Salvation has come to the

high-heeled hordes of L.A. nightlife, in the form of the city's first

flat-shoe vending machine. Squat, unobtrusive, the size of a dresser,

the thing is currently located beside the women's restroom at the Colony

in Hollywood.

“We did six or seven pairs last week, not a whole

lot,” says distributor Ashley Ross, glancing brightly at the machine.

“But it's still early. We're a little bit new to the L.A. scene. This is

the first of many, is the plan.”

It's a Thursday night at the

club, and Ross and business partner Lindsay Klimitz are restocking

shoes. Called Rollasoles, they cost $19.95 (or “an easy $20”). They are

basically ballet flats. Soft and squashy, they drop out of the machine

rolled up in a plastic can.

“The first time we came to L.A., we had no idea the streets were so bad,” Klimitz says, popping cans into the machine.


streets here are so jagged,” Ross adds. “A lot of girls that aren't

from L.A., they come here expecting to walk in heels down Sunset? Yeah.

Good luck. You need backup.”

Ross, 25, and Klimitz, 26, are lean,

pretty, leggy girls who became friends while partying in the Las Vegas

scene. They could not have predicted they would be pioneers in the

emergency-footwear business, though they did realize early on that they

both wanted to be their own bosses and to work in fashion.


doing black with gold studs, black with white rhinestones, black with

black rhinestones, polka dots,” Klimitz says. “We want them to be

relevant to every girl's wardrobe. When you go out, you have tiny

purses, so the shoes had to roll up as small as possible.”


with the tiny purse and the tiny dress, the towering stiletto completes

the holy trinity of sexiness, the club girl's uniform. Klimitz and Ross

have built up considerable stiletto stamina over the years. Klimitz can

go two hours; Ross, three. “Two hours is the limit for a lot of girls,”

Ross concedes. “If you put a few drinks in them, probably one hour.”


that point, only discipline and peer pressure keep the shoes on. “I

would say to her, 'I don't care, you're not taking your shoes off,' ”

Ross says. “It is not a good look. It's not classy.”

Klimitz nods.

“Both of us are not really people that would walk barefoot. I know a

lot of girls are into walking barefoot — when they're in just too much

pain, they can't take it. But me and her would literally suffer through

the pain.”

“Mmmhmm,” Ross says. “We would suffer.”

“We would

complain,” Klimitz continues. “You go out in your heels to dinner. Then

you go to the nightclub. By the time you get to the nightclub you can

barely stand.”

In the cold, sober light of brunch after one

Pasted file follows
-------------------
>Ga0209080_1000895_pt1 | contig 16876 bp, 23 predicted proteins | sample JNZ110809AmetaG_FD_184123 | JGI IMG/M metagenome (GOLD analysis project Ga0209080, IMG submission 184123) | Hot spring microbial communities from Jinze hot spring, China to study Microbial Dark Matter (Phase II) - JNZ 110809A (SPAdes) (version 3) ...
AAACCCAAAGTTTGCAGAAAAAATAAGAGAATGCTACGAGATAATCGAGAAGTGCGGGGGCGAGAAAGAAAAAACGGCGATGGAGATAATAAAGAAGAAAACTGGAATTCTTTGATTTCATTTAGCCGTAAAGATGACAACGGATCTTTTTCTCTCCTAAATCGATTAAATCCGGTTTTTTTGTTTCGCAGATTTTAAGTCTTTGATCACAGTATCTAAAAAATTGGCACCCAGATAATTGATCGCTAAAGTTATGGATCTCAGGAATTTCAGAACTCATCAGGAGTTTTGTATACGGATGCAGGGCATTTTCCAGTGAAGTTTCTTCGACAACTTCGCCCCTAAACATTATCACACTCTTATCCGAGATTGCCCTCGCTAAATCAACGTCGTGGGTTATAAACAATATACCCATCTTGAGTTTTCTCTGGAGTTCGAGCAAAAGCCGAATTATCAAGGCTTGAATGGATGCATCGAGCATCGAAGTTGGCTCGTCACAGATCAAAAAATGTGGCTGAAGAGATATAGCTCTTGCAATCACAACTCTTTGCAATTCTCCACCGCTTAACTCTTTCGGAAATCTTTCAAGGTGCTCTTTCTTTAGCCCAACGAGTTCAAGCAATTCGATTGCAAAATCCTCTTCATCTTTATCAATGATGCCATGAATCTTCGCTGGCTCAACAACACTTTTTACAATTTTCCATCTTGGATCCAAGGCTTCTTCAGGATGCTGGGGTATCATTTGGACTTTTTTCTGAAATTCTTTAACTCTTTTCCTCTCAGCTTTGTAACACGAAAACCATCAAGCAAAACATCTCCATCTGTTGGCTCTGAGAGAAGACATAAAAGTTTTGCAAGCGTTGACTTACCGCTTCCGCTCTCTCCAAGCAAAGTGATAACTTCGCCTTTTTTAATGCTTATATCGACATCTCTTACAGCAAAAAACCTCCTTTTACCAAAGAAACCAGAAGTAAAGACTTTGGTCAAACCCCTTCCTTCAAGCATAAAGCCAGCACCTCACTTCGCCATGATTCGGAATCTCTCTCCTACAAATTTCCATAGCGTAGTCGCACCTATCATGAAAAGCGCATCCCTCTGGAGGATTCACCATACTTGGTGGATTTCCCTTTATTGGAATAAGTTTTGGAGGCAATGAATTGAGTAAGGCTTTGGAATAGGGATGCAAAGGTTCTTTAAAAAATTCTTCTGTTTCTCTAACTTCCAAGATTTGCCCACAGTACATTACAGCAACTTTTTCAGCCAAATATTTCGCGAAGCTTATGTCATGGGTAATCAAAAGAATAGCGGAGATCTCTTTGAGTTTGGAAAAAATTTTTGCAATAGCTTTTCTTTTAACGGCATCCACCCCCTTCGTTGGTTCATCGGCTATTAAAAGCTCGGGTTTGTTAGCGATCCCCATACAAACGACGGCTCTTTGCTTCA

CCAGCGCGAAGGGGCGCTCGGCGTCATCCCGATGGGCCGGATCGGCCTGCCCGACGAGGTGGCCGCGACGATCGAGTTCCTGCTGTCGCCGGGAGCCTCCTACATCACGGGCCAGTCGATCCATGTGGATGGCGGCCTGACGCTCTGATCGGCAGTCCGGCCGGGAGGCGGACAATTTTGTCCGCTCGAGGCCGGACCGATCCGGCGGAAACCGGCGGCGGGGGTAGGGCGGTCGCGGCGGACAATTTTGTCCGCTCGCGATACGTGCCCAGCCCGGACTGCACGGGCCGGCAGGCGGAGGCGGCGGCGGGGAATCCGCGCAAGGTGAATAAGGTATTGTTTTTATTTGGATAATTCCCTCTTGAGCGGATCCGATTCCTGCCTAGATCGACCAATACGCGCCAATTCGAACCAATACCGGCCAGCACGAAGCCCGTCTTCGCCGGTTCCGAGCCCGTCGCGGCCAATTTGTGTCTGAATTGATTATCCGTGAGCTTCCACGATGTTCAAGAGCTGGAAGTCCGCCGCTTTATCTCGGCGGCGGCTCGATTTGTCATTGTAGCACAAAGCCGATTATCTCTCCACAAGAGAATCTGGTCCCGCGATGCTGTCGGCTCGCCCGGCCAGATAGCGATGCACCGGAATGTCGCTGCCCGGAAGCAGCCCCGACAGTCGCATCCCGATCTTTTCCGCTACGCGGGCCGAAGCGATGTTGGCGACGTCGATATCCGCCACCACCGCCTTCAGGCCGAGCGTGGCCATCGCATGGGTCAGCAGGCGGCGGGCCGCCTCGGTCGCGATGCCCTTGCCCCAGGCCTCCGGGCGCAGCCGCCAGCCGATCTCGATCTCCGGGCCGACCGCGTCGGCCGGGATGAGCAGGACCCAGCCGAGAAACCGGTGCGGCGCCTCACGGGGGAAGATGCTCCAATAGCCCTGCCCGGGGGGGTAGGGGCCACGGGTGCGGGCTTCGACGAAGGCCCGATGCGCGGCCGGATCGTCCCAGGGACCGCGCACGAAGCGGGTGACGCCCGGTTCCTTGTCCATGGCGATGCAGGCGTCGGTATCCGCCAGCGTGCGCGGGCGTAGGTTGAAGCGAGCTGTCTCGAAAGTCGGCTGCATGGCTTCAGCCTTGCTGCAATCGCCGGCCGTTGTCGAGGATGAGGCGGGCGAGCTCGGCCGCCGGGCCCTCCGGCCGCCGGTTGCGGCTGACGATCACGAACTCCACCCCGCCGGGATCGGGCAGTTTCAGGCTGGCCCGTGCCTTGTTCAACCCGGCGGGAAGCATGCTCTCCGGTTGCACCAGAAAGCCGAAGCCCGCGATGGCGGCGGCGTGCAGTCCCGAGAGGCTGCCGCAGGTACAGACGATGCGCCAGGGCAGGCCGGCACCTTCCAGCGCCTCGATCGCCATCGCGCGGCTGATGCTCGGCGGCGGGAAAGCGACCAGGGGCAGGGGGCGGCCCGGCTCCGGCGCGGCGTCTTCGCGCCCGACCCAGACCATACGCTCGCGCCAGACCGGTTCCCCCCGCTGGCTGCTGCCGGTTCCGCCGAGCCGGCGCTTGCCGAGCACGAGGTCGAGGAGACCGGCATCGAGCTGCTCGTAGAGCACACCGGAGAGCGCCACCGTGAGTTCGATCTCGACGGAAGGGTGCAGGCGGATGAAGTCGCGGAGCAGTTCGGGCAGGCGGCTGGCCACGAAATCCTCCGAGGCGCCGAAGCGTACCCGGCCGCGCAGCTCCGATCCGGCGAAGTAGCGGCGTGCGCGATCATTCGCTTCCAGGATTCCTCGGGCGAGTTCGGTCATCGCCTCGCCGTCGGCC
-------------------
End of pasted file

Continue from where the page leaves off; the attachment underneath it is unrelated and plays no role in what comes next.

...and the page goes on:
particularly atrocious night out, they discussed the situation, feet

bleeding. You don't want to leave the club, drive to a store and come

back. Plus, retail stores are closed by the time nightlife heats up. A

vending machine on-site would be ideal. You can buy any number of things

from vending machines nowadays. Why not shoes?

They tried

stocking a cigarette machine, but the shoes kept getting stuck. For a

while they imagined building a shoe vending machine from scratch, and

even went so far as to price prototypes. But the British company

Rollasole beat them to the punch. Rather than reinvent the wheel,

Klimitz and Ross instead bought the rights to manufacture and distribute

Rollasole in America.

In the year since, they've installed four

machines: one in the Venetian Hotel in Las Vegas, in front of Tao

nightclub; one in Vanity at the Hard Rock casino; one at the Tropicana —

and now the one at the Colony.

They sell 30 pairs or so a week at

Vanity, although on New Year's Eve they sold 26 pairs in one night.

Club owners like the shoes because girls who wear them stay out later

(an average of 40 minutes longer, according to a survey Klimitz and Ross

commissioned), dance more and, one assumes, drink more. Guys like the

shoes because it keeps girls out partying for the night. Girls like the

shoes because, well, they're shoes.

Klimitz and Ross can't help

but reminisce about what they endured prior to their innovation. Klimitz

used to bring Band-Aids to clubs. Ross would beg bandages from the

security guards. They both tried inserts (which inevitably fall out of

the shoe) and insoles (which take up space, making the shoes tighter).


we would switch shoes,” Klimitz says. “Like, 'Oh my God, my shoes are

killing me, I need a break. Let's switch.' ” The girl with the shorter

heel takes the bullet and slips on the offending stiletto.

One of their friends is known for bringing a pair of flip-flops to clubs. Other girls look at her with envy.


a last (or first) resort, some girls ask their gentlemen friends to

carry them. Rollasole U.K.'s founder, in fact, created the product

because he was tired of giving his girlfriend piggyback rides home from


“I have a pair of stilettos — and she actually saw me fall in them — that's just under five inches,” Klimitz says.

“Mmmhmm,” murmurs Ross. “Gotta be tall.”


I don't care what girls say,” Klimitz adds, “no heel is comfortable.

After three hours? Regardless if they cost $50 or $500 or $5,000.”

It seems an obvious solution, but would they consider just not wearing heels in the first place?

In unison, they declare emphatically, “No.”

Follow us on Twitter at @LAWeeklyArts and like us on Facebook.

LA Weekly